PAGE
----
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iStock/Thinkstock(ITHACA, N.Y.) — All those lectures about finishing your dinner because there are kids starving somewhere else evidently sunk in as most adults apparently finish what’s on their plates.

And it’s not just Americans who are polishing off their plates of food. People in other countries also belong to what Cornell University researchers are branding the Clean Plate Club.

Study co-authors Brian Wansink and Katherine Abowd Johnson says that in their survey of diners from the U.S., Canada, France, Taiwan, Korea, Finland, and the Netherlands, the average adult will consume about 92 percent of what’s on their plate.

Johnson explains, “Part of why we finish most of what we serve is because we are aware enough to know how much we’ll want in the first place.”

However, before we start patting ourselves on the backs for not wasting food, the same doesn’t hold true for those under 18.

In an accompanying study, Wansink and Johnson found out that younger eaters only managed to finish 59 percent of what’s on their plate, mostly because they’re unfamiliar with some of the food.

If there’s any consolation to parents, according to the researchers, it’s that it seems to be a universal thing among younger children and adolescents.

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iStock/Thinkstock(NEW YORK) — More teens are looking to drugs to improve athletic performance and their appearance, according to a new national survey from the Partnership for Drug-Free Kids released Tuesday.

The organization reported a significant increase in the lifetime use of synthetic growth hormones, or hGH, among teens.

Eleven percent of respondents in ninth through twelvth grades said they used hGH without a prescription, more than double the amount from 2012.

Researchers say the findings reinforce the need for tighter regulation and more accurate labeling of “fitness-enhancing” over-the-counter products.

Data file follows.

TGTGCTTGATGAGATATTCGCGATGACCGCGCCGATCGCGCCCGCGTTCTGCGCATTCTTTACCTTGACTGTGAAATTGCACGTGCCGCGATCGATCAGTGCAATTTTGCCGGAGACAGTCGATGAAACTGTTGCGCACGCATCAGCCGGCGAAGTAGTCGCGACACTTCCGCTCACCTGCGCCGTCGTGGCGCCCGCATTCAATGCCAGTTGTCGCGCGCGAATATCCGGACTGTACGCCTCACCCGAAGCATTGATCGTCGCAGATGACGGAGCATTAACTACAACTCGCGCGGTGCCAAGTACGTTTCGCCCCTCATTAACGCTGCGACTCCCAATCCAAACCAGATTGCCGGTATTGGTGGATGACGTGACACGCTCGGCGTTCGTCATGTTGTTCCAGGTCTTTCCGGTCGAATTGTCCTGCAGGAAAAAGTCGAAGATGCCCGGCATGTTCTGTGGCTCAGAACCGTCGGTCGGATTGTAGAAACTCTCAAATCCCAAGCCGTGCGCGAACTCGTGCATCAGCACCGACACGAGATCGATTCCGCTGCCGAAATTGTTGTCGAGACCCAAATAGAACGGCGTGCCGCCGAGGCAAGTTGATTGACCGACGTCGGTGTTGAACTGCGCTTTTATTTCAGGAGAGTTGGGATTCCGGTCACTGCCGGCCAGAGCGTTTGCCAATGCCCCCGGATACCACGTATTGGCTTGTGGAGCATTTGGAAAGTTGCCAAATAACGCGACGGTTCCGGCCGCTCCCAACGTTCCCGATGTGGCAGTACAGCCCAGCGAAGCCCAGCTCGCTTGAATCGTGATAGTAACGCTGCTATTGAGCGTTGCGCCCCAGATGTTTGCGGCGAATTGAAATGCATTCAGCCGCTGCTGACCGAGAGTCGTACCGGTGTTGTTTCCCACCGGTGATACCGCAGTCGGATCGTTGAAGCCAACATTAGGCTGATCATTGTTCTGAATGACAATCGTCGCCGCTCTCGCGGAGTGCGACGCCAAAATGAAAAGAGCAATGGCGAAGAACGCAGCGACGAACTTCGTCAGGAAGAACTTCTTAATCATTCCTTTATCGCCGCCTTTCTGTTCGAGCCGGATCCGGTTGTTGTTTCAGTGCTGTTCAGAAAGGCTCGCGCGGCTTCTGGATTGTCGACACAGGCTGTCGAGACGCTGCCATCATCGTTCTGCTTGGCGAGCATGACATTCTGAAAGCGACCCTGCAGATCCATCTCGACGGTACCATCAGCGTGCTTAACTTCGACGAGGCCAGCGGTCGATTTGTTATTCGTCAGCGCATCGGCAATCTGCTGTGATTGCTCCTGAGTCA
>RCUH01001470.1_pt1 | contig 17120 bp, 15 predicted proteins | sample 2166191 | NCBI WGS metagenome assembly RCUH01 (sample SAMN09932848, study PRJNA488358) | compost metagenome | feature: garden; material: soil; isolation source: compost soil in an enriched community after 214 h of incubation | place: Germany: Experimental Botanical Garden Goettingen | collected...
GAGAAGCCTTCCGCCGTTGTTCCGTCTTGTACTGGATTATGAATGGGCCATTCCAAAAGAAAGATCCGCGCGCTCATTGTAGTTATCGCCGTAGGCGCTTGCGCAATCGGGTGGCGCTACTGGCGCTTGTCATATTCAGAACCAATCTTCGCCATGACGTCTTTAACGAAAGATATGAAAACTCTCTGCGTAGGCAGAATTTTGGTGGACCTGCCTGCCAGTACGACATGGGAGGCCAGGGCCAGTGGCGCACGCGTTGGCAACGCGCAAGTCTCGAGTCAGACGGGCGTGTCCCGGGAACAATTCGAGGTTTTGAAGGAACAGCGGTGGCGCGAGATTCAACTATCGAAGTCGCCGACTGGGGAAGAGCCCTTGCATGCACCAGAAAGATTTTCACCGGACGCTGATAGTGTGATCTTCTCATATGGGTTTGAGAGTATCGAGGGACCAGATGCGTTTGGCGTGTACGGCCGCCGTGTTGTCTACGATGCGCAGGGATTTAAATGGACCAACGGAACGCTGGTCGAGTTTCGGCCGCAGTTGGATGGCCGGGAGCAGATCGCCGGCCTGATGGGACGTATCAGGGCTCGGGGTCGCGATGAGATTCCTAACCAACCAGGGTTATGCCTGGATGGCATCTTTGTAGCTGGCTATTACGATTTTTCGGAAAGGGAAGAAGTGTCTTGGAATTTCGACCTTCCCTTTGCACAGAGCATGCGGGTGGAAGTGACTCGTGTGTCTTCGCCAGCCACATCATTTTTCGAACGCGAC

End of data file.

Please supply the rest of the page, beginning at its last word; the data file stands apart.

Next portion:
While synthetic human growth hormones have been available since 1985, Congress gave the U.S. Secretary of Health and Human Services the authority to approve its medical uses, and also banned any off-label uses.

hGH is approved for adult short bowel syndrome and long-term treatment of short stature in children and adolescents, among other conditions. Still, it is illegally used for muscle building and other athletic performance enhancements.

The study also found that African-American and Hispanic teens are more likely to report use of synthetic hGH, with 15 percent of African-Americans saying they used it at least once in their lifetime and 13 percent of Hispanic teens reporting, compared to 9 percent of Caucasians.

In addition to hormones, the report discovered other trends in teen use, including marijuana (44 percent) and prescription medication (23 percent).

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iStock/Thinkstock(NEW YORK) — More teens are looking to drugs to improve athletic performance and their appearance, according to a new national survey from the Partnership for Drug-Free Kids released Tuesday.

The organization reported a significant increase in the lifetime use of synthetic growth hormones, or hGH, among teens.

Eleven percent of respondents in ninth through twelvth grades said they used hGH without a prescription, more than double the amount from 2012.

Researchers say the findings reinforce the need for tighter regulation and more accurate labeling of “fitness-enhancing” over-the-counter products.

While synthetic human growth hormones have been available since 1985, Congress gave the U.S. Secretary of Health and Human Services the authority to approve its medical uses, and also banned any off-label uses.

hGH is approved for adult short bowel syndrome and long-term treatment of short stature in children and adolescents, among other conditions. Still, it is illegally used for muscle building and other athletic performance enhancements.